About the Center for Public Service


The Center for Public Service engages students, community members, faculty and staff to facilitate partnerships, education, critical thinking and informed action. Through these alliances, we aim to foster social justice by promoting personal, institutional and community change.

History of CPS

The Center for Public Service was founded in December 1991, under the leadership of Karl Mattson. Prior to that time, community service and service-learning activities stemmed from the Chapel program. Another important antecedent to the Center for Public Service's founding was the endowment left by Stephen Warner, a Gettysburg College activist who was killed in combat during the Vietnam War. His GI insurance was intended “to create intellectually controversial programs.” The first decade constructed a strong foundation in co-curricular community service and strong community partnerships. We now are building on that foundation to move into a more curricular/academic focus while continuously strengthening our community partnerships.

Historical Timeline of CPS

Integrative Model

With a central issue – like food justice, poverty, immigration or education - CPS connects students, faculty and community members for action. Action takes on various forms and in six major focus areas: education, direct action, community building, policy, dialogue and research. The work for social justice is thus integrative and complementary, presenting a holistic approach to systemic change.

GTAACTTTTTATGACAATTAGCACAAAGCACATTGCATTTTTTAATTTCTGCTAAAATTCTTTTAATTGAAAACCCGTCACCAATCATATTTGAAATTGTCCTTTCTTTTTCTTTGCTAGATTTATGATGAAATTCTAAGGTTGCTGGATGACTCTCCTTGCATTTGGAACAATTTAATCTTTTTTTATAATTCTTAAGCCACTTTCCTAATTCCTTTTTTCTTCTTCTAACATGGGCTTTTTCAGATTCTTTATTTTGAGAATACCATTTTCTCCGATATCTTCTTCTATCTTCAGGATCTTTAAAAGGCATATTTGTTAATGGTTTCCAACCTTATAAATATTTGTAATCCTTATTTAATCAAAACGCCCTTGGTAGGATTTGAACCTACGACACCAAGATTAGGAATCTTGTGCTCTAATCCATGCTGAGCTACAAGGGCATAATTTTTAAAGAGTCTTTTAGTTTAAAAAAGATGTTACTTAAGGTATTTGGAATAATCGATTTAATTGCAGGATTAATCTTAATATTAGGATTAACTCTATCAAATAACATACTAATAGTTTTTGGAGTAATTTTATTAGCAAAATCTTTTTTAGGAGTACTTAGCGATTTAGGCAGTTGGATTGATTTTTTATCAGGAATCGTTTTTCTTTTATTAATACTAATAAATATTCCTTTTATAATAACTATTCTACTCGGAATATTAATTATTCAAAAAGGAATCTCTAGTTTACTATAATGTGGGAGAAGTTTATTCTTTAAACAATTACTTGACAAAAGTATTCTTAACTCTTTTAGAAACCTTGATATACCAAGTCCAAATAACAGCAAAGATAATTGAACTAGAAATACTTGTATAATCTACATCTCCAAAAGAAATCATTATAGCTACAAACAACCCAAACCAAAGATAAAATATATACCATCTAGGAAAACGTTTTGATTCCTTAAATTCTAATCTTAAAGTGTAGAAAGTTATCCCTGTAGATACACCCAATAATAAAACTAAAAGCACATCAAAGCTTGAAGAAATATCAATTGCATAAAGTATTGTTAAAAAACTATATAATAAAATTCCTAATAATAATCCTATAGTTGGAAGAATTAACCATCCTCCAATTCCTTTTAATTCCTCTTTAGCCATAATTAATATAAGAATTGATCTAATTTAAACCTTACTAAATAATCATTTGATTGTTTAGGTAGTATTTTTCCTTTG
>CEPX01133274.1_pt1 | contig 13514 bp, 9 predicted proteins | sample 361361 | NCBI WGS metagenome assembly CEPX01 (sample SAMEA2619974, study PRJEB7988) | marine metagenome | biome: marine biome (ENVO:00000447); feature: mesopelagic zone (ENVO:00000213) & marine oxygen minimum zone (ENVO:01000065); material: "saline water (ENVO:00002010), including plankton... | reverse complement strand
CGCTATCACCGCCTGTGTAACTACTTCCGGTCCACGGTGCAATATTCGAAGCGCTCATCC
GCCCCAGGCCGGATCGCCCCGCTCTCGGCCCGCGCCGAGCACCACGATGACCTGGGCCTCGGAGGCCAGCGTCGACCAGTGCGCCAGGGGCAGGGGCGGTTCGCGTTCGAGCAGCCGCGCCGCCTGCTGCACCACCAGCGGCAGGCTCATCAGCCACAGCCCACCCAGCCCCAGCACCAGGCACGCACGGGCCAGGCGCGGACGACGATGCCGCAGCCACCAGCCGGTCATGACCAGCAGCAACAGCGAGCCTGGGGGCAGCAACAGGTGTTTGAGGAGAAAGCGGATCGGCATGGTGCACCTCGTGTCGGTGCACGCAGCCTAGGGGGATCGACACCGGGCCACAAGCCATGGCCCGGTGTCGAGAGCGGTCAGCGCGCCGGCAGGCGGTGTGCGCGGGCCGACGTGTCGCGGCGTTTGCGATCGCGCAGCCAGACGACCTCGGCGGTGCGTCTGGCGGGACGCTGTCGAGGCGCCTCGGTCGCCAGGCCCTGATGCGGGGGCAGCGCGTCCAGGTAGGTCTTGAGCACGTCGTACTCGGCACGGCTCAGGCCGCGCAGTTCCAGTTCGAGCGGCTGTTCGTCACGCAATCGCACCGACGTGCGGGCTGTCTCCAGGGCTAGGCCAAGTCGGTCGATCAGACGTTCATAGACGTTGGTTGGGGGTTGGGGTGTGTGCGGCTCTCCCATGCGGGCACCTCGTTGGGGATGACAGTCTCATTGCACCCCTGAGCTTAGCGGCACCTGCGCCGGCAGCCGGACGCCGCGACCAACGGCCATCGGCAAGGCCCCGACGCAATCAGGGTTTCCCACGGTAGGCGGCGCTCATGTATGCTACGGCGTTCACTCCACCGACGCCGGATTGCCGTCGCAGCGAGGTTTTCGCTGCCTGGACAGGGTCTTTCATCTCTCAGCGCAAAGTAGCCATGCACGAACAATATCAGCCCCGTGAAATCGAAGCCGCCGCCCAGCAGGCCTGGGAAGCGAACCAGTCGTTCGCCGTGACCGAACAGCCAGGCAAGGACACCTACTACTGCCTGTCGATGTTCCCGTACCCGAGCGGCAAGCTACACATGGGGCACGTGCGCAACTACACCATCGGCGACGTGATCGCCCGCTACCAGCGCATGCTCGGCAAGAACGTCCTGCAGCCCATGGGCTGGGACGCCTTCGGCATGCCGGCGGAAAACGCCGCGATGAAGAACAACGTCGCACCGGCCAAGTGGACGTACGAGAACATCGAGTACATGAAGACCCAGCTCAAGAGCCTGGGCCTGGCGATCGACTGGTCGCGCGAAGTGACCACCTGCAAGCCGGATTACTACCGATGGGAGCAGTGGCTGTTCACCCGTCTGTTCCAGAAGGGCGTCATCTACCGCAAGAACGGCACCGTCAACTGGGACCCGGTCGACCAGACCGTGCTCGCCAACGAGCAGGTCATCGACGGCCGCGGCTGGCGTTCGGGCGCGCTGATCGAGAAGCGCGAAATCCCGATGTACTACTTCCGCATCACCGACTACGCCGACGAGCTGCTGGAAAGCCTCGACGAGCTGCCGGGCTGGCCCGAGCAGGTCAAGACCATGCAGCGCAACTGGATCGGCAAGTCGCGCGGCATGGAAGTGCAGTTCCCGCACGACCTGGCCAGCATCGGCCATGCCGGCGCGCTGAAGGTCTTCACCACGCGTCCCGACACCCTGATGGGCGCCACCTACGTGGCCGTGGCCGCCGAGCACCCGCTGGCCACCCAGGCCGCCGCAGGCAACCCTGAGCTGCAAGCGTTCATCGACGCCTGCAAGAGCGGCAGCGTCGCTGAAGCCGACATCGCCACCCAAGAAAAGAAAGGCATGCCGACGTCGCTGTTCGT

CPS Integrative Model

Program Areas

The Center for Public Service at Gettysburg College challenges students to “think critically and act compassionately” through six major program areas, carried out in partnership with students, community members, faculty and staff.

  • Student Leadership — program coordinators inspire and organize action for social justice on campus and in the community.
  • Summer Fellowships — students immerse in community development initiatives in domestic and international locations
  • Reflective Service — co-curricular opportunities for meaningful service.
  • Community-Based Learning — integration of traditional classroom learning to hands-on experiences, challenging students to link academic theories with community realities.
  • Community-Based Research — partnerships between students, faculty and community members to collaboratively engage in research to address a pressing community concern.
  • Immersion Projects — travel opportunities in the U.S. and abroad for students to engage with a community, encounter challenges and deepen understanding of social justice issues.